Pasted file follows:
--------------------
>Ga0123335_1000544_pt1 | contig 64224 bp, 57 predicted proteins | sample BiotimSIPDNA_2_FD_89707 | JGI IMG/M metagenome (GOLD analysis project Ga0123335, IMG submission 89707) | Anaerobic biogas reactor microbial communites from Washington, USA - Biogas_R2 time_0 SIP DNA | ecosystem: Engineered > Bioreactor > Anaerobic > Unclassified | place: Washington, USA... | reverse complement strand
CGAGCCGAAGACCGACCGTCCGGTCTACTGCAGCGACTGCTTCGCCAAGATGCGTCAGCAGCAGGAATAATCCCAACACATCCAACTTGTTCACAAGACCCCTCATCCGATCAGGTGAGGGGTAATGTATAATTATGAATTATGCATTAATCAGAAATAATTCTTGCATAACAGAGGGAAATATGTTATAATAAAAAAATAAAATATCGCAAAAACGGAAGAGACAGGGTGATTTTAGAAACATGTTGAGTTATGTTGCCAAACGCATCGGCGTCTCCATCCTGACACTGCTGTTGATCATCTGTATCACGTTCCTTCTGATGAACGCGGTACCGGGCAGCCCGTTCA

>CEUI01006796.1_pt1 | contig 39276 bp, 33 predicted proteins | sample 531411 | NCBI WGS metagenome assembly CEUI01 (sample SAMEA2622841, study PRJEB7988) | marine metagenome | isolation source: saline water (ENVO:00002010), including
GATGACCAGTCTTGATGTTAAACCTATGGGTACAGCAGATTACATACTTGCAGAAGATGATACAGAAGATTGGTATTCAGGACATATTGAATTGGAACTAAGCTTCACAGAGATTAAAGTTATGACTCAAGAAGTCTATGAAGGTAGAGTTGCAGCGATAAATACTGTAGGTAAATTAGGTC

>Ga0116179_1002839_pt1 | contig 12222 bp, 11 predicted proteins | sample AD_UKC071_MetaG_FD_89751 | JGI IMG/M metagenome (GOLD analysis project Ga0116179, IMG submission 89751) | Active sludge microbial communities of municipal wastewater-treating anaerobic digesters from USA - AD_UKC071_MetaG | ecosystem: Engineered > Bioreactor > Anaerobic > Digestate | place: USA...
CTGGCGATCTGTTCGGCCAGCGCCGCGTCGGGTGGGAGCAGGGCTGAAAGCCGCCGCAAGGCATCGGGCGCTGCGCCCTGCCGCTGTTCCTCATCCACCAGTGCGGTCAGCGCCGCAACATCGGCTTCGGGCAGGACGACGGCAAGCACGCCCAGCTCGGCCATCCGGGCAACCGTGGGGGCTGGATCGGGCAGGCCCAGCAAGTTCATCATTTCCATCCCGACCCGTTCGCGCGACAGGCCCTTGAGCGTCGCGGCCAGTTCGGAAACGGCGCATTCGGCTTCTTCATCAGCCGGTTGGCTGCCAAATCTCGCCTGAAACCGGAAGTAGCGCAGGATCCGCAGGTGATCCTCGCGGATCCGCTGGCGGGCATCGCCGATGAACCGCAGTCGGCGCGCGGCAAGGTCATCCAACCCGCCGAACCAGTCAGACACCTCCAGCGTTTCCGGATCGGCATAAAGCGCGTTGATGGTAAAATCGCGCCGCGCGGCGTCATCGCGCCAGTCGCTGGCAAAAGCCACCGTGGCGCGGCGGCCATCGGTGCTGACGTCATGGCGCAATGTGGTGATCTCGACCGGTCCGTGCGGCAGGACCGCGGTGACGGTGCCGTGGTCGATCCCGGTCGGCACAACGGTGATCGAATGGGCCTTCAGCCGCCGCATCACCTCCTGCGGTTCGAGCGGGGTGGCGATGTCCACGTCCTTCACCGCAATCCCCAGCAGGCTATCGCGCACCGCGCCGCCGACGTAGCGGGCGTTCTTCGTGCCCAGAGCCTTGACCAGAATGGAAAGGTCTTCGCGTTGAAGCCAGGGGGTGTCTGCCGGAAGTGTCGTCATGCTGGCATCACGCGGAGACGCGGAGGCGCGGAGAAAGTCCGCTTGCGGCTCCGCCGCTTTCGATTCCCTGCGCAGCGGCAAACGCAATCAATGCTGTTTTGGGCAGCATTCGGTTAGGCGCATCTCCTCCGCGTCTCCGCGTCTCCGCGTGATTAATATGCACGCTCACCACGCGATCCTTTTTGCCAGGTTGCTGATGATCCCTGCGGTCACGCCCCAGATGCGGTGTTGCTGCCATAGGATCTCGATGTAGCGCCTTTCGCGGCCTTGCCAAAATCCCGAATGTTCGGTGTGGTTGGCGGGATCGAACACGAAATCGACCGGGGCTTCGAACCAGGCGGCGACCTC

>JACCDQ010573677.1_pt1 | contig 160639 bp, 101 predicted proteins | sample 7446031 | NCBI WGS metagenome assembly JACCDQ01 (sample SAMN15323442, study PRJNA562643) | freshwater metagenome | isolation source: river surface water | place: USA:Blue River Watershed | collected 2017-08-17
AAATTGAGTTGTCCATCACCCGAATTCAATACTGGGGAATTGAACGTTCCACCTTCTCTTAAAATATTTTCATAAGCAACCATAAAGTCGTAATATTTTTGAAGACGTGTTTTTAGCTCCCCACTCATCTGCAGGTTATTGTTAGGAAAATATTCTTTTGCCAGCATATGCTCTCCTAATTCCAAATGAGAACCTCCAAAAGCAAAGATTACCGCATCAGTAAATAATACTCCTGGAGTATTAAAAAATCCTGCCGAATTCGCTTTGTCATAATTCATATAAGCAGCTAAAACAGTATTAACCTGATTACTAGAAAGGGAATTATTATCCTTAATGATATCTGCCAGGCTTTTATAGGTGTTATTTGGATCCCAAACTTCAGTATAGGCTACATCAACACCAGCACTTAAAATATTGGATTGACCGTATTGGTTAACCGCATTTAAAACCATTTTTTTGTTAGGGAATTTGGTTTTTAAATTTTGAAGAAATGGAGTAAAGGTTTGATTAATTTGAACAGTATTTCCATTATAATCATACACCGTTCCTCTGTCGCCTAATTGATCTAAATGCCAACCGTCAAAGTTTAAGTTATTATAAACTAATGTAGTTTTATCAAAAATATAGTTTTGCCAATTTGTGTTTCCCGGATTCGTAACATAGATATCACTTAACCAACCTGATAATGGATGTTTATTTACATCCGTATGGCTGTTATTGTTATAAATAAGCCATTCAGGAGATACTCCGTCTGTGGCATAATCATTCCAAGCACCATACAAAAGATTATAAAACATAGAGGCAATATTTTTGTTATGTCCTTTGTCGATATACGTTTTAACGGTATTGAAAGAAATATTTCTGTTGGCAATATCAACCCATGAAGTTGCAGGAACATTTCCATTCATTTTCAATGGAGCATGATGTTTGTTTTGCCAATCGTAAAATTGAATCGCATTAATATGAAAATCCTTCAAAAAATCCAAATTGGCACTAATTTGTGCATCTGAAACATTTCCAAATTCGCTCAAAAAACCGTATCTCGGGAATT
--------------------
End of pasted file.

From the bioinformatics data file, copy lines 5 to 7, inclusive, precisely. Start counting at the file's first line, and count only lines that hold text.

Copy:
>Ga0116179_1002839_pt1 | contig 12222 bp, 11 predicted proteins | sample AD_UKC071_MetaG_FD_89751 | JGI IMG/M metagenome (GOLD analysis project Ga0116179, IMG submission 89751) | Active sludge microbial communities of municipal wastewater-treating anaerobic digesters from USA - AD_UKC071_MetaG | ecosystem: Engineered > Bioreactor > Anaerobic > Digestate | place: USA...
CTGGCGATCTGTTCGGCCAGCGCCGCGTCGGGTGGGAGCAGGGCTGAAAGCCGCCGCAAGGCATCGGGCGCTGCGCCCTGCCGCTGTTCCTCATCCACCAGTGCGGTCAGCGCCGCAACATCGGCTTCGGGCAGGACGACGGCAAGCACGCCCAGCTCGGCCATCCGGGCAACCGTGGGGGCTGGATCGGGCAGGCCCAGCAAGTTCATCATTTCCATCCCGACCCGTTCGCGCGACAGGCCCTTGAGCGTCGCGGCCAGTTCGGAAACGGCGCATTCGGCTTCTTCATCAGCCGGTTGGCTGCCAAATCTCGCCTGAAACCGGAAGTAGCGCAGGATCCGCAGGTGATCCTCGCGGATCCGCTGGCGGGCATCGCCGATGAACCGCAGTCGGCGCGCGGCAAGGTCATCCAACCCGCCGAACCAGTCAGACACCTCCAGCGTTTCCGGATCGGCATAAAGCGCGTTGATGGTAAAATCGCGCCGCGCGGCGTCATCGCGCCAGTCGCTGGCAAAAGCCACCGTGGCGCGGCGGCCATCGGTGCTGACGTCATGGCGCAATGTGGTGATCTCGACCGGTCCGTGCGGCAGGACCGCGGTGACGGTGCCGTGGTCGATCCCGGTCGGCACAACGGTGATCGAATGGGCCTTCAGCCGCCGCATCACCTCCTGCGGTTCGAGCGGGGTGGCGATGTCCACGTCCTTCACCGCAATCCCCAGCAGGCTATCGCGCACCGCGCCGCCGACGTAGCGGGCGTTCTTCGTGCCCAGAGCCTTGACCAGAATGGAAAGGTCTTCGCGTTGAAGCCAGGGGGTGTCTGCCGGAAGTGTCGTCATGCTGGCATCACGCGGAGACGCGGAGGCGCGGAGAAAGTCCGCTTGCGGCTCCGCCGCTTTCGATTCCCTGCGCAGCGGCAAACGCAATCAATGCTGTTTTGGGCAGCATTCGGTTAGGCGCATCTCCTCCGCGTCTCCGCGTCTCCGCGTGATTAATATGCACGCTCACCACGCGATCCTTTTTGCCAGGTTGCTGATGATCCCTGCGGTCACGCCCCAGATGCGGTGTTGCTGCCATAGGATCTCGATGTAGCGCCTTTCGCGGCCTTGCCAAAATCCCGAATGTTCGGTGTGGTTGGCGGGATCGAACACGAAATCGACCGGGGCTTCGAACCAGGCGGCGACCTC

>JACCDQ010573677.1_pt1 | contig 160639 bp, 101 predicted proteins | sample 7446031 | NCBI WGS metagenome assembly JACCDQ01 (sample SAMN15323442, study PRJNA562643) | freshwater metagenome | isolation source: river surface water | place: USA:Blue River Watershed | collected 2017-08-17